Should tragedy ruin entertainment?
In the early morning hours of Friday, July 20, a 24-year-old male with bright orange hair opened fire in a sold-out theater in Aurora, Colo., as the large screen played shots from the hugely anticipated “The Dark Knight Rises.”
You know this already. However, does the fact that a violent crime occurred during an entertaining movie change the way you perceive that movie? Does James Holmes’ disturbing act affect your ability as a moviegoer to enjoy the epic sequel? Or does it not bother you? Maybe, more importantly, should it?
We enjoy movies because they allow us some escapist fun – a chance to get out of our own heads and lives and be the superhero for a change. Nothing is wrong with that. In fact, it probably helps us cope with whatever we’re dealing with that day.
But what happens when the real world, in all its harshness, creeps into our avenue of escape? Can we distinguish between our enjoyment of the film and the mark someone left on that form of entertainment?
Out of respect for the deceased, Warner Bros., the studio responsible for the movie, did not release its box office numbers. However, The New York Times acquired those numbers.
The studio executives believed the film would bring in about $190 million over the opening weekend, according to the article. The film only brought in $162 million. Apparently, Holmes’ spree had an effect on a minority of moviegoers.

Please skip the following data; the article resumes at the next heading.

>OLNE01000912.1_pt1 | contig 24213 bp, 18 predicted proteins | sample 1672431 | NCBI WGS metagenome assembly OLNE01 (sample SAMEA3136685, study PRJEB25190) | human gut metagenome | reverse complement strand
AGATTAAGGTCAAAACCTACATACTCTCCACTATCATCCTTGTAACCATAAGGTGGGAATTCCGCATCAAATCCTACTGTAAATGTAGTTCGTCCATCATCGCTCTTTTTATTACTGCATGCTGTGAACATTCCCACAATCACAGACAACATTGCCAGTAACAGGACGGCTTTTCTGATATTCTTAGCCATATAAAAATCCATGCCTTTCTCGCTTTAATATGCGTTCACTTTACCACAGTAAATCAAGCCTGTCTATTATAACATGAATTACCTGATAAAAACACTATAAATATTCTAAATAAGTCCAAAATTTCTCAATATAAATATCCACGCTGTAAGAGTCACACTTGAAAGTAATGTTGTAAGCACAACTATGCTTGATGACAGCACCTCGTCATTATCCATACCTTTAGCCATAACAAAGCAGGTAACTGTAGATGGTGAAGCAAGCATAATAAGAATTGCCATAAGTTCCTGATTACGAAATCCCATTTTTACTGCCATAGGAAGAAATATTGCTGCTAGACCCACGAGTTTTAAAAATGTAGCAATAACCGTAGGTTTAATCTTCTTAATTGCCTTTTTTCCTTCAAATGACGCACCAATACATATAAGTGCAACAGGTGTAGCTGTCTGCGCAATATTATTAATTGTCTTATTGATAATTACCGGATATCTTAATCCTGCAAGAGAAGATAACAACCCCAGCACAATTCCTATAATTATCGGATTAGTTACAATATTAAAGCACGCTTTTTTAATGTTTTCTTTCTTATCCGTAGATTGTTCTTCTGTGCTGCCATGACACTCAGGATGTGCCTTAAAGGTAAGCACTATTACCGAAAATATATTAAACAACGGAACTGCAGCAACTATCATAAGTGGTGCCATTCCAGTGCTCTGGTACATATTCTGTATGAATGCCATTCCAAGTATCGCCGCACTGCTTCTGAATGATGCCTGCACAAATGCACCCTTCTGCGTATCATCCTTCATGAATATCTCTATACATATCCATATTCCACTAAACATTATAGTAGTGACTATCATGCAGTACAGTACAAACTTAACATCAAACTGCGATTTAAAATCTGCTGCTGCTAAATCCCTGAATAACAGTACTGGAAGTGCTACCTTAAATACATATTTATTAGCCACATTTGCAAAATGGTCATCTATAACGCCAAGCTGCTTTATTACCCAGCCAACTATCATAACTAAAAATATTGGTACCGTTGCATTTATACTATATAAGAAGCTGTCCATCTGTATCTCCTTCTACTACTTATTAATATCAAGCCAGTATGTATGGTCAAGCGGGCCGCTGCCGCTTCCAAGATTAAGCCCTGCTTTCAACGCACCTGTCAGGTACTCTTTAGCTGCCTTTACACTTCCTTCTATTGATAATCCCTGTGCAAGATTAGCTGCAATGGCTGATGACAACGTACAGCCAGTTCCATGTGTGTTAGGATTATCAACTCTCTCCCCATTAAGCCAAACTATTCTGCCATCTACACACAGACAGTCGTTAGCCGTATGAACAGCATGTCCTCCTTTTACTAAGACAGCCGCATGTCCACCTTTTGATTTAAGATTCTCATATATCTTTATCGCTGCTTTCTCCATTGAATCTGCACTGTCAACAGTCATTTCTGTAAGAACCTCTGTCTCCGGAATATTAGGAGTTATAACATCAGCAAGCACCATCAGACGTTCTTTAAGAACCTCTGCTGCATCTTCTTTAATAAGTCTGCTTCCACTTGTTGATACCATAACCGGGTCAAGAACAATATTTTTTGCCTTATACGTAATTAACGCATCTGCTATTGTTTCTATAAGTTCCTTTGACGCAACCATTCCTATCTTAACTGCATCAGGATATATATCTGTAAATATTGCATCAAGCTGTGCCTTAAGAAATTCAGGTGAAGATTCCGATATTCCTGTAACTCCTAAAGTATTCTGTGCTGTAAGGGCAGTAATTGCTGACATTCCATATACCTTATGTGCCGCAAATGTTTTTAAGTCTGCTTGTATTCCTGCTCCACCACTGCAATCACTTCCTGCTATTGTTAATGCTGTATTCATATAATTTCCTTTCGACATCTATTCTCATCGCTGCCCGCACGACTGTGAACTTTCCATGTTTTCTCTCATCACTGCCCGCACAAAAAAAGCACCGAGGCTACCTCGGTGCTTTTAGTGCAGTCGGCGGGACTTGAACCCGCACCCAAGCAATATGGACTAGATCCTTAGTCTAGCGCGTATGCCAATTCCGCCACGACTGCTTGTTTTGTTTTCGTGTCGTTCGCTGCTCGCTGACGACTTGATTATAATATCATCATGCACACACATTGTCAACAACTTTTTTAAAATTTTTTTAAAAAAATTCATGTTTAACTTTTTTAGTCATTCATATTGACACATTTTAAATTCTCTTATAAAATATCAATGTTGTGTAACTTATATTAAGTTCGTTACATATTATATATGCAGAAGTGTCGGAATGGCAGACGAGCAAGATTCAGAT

Director Christopher Nolan said it best in a statement after the shooting. “I believe movies are one of the great American art forms and the shared experience of watching a story unfold on screen is an important and joyful pastime. The movie theatre is my home, and the idea that someone would violate that innocent and hopeful place in such an unbearably savage way is devastating to me.”
Obviously, Nolan feels strongly about how his chosen medium is now associated with the shooting. But, will his epic film be associated with James Holmes’ rampage? This isn’t the first time a sad event such as this, one that resonates with people, has affected something many people love.
In 1969, Charles Manson masterminded the deaths of three people based on lyrics in the Beatles’ song, “Helter Skelter.” He believed the song predicted a race war between whites and blacks – a war he tried to precipitate with those three murders.
Obviously, Manson was crazy. His interpretation of a song about a roller coaster was way off base. Does that matter though? Does his haywire listening of the song ruin the musical fun of it for the rest of us? Especially since the Beatles are so beloved.
Another example: Concussions in the National Football League. Does knowing that the very sport we all love is potentially lethal impair our ability to enjoy a Sunday afternoon come fall?
This one is yet to play out because the information on concussions is still relatively new, but parents are already having the discussion of whether or not they’d let their sons play the game.
How about the death of Heath Ledger? Everyone raves about his acting in “The Dark Knight,” but many surmise that legendary performance led to his death. He got so into his role that the darkness of the character seemed to overtake his real life.
Based on the box office numbers for the second Christian Bale-as-Batman movie – more than a billion dollars worldwide – Ledger’s death didn’t ruin the entertainment value of it. Maybe it shouldn’t have.
But can a movie be enjoyed when the audience knows the very thing they’re praising led to the actor’s death? Or should we just compartmentalize the sadness and escape, love the art for what it is?
Can a form of entertainment or art be separate from its real-world ramifications? Or is how people react to the art meaningless?
Did Charles Manson ruin the Beatles? Will concussions ruin football? Did Ledger’s death ruin the second Batman film? Will James Holmes ruin The Dark Knight Rises?